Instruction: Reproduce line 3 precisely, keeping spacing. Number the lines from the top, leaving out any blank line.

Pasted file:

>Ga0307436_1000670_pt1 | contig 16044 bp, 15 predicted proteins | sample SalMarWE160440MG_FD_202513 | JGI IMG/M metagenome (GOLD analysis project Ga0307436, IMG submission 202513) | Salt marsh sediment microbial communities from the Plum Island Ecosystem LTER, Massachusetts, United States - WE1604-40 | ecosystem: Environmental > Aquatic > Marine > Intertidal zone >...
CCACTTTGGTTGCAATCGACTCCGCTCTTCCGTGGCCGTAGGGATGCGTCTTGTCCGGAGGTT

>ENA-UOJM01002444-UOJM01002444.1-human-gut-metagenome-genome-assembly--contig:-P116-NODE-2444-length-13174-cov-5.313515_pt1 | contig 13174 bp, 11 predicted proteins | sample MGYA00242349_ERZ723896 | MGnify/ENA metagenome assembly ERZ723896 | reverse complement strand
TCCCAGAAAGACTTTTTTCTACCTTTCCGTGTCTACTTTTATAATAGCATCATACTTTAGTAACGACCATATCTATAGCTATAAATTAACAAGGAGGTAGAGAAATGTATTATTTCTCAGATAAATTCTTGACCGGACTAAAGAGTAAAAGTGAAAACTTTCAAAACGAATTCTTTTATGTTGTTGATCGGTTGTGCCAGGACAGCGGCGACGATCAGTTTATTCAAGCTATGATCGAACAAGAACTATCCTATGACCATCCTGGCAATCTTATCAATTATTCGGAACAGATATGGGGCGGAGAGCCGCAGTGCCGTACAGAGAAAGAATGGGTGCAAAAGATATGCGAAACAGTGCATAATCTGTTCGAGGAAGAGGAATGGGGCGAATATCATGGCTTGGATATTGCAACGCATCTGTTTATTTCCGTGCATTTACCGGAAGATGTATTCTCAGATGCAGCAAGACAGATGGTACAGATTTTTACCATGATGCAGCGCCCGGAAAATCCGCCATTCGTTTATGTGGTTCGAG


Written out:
>ENA-UOJM01002444-UOJM01002444.1-human-gut-metagenome-genome-assembly--contig:-P116-NODE-2444-length-13174-cov-5.313515_pt1 | contig 13174 bp, 11 predicted proteins | sample MGYA00242349_ERZ723896 | MGnify/ENA metagenome assembly ERZ723896 | reverse complement strand